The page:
For our Protestant readers, Colossians 2:20-23 in the King James Bible: “[20] Wherefore if ye be dead with Christ from the rudiments of the world, why, as though living in the world, are ye subject to ordinances, [21] (Touch not; taste not; handle not; [22] Which all are to perish with the using;) after the commandments and doctrines of men? [23] Which things have indeed a shew of wisdom in will worship, and humility, and neglecting of the body: not in any honour to the satisfying of the flesh.”

Saint Paul says in the New American (Catholic) Bible: “[19] Now the works of the flesh are obvious: immorality, impurity, licentiousness, [20] idolatry, sorcery, hatreds, rivalry, jealousy, outbursts of fury, acts of selfishness, dissensions, factions, [21] occasions of envy, drinking bouts, orgies, and the like. I warn you, as I warned you before, that those who do such things will not inherit the kingdom of God. [22] In contrast, the fruit of the Spirit is love, joy, peace, patience, kindness, generosity, faithfulness, [23] gentleness, self-control. Against such there is no law” (Galatians 5:19-23). The Catholic Bible clearly forbids “drinking bouts,” and this is exactly what Mardi Gras “reveling” is! God’s Holy Spirit is not involved in the activities listed in Galatians 5:19-21. Saint Peter forbade “drunkenness” and “carousing” (1 Peter 4:3)—what is Mardi Gras? God’s Holy Spirit would lead us to have lives filled with the activities listed in verses 22-23 all year long, not just for 40 days during Lent.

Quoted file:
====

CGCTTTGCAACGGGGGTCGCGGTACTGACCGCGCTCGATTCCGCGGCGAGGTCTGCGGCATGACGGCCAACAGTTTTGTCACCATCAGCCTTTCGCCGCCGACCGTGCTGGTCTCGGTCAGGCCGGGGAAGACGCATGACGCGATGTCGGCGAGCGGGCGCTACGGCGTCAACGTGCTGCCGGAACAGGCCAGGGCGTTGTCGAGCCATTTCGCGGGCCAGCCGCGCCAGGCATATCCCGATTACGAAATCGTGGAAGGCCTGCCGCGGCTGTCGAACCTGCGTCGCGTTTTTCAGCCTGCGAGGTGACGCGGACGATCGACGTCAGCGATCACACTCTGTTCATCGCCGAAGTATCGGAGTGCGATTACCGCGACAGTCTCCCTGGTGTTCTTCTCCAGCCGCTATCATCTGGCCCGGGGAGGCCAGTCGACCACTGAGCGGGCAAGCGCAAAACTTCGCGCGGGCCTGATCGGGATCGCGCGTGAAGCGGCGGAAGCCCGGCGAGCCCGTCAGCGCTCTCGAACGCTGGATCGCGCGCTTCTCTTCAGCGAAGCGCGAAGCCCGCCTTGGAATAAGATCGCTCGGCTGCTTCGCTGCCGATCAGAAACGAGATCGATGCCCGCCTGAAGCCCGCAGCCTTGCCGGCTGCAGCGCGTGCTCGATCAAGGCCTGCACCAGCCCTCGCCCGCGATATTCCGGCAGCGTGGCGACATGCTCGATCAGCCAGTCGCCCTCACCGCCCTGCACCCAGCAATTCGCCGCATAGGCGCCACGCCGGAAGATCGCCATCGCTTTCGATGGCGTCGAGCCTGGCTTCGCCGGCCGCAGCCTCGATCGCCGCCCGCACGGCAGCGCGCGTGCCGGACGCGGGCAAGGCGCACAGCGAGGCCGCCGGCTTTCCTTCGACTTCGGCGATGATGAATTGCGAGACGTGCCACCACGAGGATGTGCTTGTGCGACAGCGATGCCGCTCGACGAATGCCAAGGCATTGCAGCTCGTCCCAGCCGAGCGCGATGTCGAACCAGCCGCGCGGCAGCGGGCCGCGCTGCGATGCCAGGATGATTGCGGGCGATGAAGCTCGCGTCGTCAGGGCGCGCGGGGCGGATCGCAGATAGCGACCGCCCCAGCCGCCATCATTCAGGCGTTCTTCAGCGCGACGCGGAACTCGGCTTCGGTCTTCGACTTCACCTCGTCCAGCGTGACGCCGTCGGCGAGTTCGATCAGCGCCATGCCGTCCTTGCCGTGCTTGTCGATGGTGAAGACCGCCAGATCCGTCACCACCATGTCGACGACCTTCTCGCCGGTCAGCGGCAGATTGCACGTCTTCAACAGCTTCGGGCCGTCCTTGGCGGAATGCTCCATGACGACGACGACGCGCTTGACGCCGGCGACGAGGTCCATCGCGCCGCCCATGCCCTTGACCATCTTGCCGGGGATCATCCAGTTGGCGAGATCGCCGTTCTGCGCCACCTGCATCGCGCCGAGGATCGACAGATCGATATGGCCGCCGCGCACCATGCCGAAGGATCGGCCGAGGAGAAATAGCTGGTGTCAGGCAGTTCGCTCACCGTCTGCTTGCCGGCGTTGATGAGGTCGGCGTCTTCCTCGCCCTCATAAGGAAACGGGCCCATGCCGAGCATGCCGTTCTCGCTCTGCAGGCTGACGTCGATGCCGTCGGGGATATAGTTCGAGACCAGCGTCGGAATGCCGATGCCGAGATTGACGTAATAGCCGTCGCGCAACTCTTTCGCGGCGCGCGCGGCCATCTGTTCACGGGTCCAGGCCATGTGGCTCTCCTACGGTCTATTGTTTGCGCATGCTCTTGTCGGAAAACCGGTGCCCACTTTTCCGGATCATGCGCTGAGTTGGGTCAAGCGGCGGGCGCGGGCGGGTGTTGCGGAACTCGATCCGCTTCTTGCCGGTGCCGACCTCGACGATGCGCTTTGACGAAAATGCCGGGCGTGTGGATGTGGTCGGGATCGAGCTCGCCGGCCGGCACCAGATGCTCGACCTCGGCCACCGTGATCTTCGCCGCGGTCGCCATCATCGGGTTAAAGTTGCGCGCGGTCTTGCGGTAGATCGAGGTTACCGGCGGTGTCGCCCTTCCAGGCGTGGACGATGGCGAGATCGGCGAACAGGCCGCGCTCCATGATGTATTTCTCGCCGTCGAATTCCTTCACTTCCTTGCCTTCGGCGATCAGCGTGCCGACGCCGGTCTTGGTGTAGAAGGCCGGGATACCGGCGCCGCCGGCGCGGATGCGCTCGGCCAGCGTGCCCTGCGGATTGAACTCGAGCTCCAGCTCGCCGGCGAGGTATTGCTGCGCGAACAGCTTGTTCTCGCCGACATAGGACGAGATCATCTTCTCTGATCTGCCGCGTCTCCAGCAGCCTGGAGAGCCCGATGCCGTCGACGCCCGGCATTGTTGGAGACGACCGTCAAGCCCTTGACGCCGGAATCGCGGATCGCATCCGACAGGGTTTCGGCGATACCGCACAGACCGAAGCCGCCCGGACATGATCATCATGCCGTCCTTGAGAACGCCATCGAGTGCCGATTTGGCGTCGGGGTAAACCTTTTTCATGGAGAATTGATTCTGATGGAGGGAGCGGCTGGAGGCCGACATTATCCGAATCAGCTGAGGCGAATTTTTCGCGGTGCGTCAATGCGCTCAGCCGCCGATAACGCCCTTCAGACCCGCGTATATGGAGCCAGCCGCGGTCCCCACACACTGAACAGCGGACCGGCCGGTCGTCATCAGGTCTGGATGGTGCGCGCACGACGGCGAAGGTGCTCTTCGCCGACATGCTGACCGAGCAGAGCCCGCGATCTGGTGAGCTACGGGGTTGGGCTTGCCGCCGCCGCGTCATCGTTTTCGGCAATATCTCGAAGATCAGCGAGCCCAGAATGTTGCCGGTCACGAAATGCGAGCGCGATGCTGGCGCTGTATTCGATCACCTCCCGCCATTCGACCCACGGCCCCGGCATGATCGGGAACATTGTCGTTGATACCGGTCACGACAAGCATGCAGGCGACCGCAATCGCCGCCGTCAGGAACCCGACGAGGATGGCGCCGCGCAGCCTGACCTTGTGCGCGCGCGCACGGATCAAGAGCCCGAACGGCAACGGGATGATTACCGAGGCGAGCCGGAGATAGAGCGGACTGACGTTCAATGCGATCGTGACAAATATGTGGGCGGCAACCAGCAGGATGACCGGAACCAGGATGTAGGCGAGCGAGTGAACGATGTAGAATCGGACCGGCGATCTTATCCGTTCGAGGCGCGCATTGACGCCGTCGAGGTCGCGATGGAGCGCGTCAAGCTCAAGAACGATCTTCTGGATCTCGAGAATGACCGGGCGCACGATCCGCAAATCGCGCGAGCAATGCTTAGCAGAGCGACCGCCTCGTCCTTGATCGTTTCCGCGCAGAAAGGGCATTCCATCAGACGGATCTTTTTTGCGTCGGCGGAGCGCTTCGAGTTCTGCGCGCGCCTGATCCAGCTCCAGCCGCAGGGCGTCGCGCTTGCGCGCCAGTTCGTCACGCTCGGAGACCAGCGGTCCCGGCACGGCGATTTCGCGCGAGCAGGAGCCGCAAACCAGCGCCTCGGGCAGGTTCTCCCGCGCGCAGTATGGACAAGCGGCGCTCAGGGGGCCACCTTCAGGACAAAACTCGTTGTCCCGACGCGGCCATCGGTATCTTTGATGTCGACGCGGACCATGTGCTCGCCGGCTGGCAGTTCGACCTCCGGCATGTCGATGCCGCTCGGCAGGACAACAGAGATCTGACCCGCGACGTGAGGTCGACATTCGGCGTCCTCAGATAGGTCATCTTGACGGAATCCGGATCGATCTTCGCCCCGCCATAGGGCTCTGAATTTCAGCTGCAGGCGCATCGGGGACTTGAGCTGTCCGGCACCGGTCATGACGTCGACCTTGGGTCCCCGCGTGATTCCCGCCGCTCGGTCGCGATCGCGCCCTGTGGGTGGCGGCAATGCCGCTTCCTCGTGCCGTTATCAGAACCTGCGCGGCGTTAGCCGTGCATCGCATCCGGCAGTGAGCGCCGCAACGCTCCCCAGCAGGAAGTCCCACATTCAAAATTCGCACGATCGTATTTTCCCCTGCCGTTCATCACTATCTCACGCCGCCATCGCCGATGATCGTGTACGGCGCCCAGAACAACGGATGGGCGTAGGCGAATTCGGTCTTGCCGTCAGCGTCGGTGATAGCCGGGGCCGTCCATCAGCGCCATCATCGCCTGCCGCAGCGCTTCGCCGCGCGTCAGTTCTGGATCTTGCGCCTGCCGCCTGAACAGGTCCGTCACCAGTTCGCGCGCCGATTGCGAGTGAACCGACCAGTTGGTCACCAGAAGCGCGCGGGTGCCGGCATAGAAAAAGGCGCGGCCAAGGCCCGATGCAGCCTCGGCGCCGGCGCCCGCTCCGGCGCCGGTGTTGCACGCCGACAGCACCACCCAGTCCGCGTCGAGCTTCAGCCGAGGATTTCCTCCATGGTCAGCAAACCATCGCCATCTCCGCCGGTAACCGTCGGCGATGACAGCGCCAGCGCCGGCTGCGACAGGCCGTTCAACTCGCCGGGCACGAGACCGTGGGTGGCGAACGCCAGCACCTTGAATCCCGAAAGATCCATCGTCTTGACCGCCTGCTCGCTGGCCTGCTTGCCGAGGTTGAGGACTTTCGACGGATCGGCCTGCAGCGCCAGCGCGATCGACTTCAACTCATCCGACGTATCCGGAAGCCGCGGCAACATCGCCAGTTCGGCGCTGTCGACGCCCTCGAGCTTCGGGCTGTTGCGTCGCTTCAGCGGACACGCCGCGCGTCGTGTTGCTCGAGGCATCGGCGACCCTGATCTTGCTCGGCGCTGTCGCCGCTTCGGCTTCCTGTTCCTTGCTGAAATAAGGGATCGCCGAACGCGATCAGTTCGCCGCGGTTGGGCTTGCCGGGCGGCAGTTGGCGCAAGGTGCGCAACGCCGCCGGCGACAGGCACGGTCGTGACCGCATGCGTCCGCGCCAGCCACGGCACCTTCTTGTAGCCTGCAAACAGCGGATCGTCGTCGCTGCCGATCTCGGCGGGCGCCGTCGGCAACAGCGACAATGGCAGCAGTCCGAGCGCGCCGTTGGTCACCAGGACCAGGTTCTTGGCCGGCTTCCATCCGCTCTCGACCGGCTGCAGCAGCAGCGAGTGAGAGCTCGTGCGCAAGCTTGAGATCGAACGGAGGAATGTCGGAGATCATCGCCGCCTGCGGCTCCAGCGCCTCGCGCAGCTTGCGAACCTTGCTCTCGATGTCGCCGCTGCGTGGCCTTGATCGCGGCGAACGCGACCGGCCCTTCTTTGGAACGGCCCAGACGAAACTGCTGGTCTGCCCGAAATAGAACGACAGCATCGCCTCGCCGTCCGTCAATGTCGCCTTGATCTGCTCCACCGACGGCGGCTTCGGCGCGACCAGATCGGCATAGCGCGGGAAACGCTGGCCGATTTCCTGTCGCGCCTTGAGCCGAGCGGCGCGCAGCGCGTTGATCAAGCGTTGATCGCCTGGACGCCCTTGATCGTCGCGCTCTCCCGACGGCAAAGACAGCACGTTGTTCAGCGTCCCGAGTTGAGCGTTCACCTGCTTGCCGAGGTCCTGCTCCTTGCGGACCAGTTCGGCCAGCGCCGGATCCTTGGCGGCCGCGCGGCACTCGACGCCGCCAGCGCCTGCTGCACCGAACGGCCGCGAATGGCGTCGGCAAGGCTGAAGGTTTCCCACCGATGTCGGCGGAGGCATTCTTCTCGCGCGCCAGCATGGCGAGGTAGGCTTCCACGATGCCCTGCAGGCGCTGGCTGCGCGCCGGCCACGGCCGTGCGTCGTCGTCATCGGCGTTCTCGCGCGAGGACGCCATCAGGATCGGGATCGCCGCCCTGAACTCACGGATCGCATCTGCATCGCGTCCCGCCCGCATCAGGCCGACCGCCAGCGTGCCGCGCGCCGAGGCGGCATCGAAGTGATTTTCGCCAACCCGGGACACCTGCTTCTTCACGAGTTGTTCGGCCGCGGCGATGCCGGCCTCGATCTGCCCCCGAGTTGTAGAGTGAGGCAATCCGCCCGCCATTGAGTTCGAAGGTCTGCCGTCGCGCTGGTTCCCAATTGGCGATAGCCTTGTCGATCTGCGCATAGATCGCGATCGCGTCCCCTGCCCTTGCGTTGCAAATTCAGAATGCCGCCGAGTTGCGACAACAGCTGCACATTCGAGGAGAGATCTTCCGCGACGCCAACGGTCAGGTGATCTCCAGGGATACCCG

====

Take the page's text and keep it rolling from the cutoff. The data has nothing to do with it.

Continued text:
The New American (Catholic) Bible has the following footnote at Galatians 5:19-23: “[19-23] Such lists of vices and virtues (cf Romans 1:29-31; 1 Cor 6:9-10) were common in the ancient world. Paul contrasts works of the flesh (Gal 5:19) with fruit (not “works”) of the Spirit (Gal 5:22). Not law, but the Spirit, leads to such traits.”

For our Protestant readers, Galatians 5:19-23 in the King James Bible: “[19] Now the works of the flesh are manifest, which are these; Adultery, fornication, uncleanness, lasciviousness,[20] Idolatry, witchcraft, hatred, variance, emulations, wrath, strife, seditions, heresies, [21] Envyings, murders, drunkenness, revellings, and such like: of the which I tell you before, as I have also told you in time past, that they which do such things shall not inherit the kingdom of God. [22] But the fruit of the Spirit is love, joy, peace, longsuffering, gentleness, goodness, faith, [23] Meekness, temperance: against such there is no law.”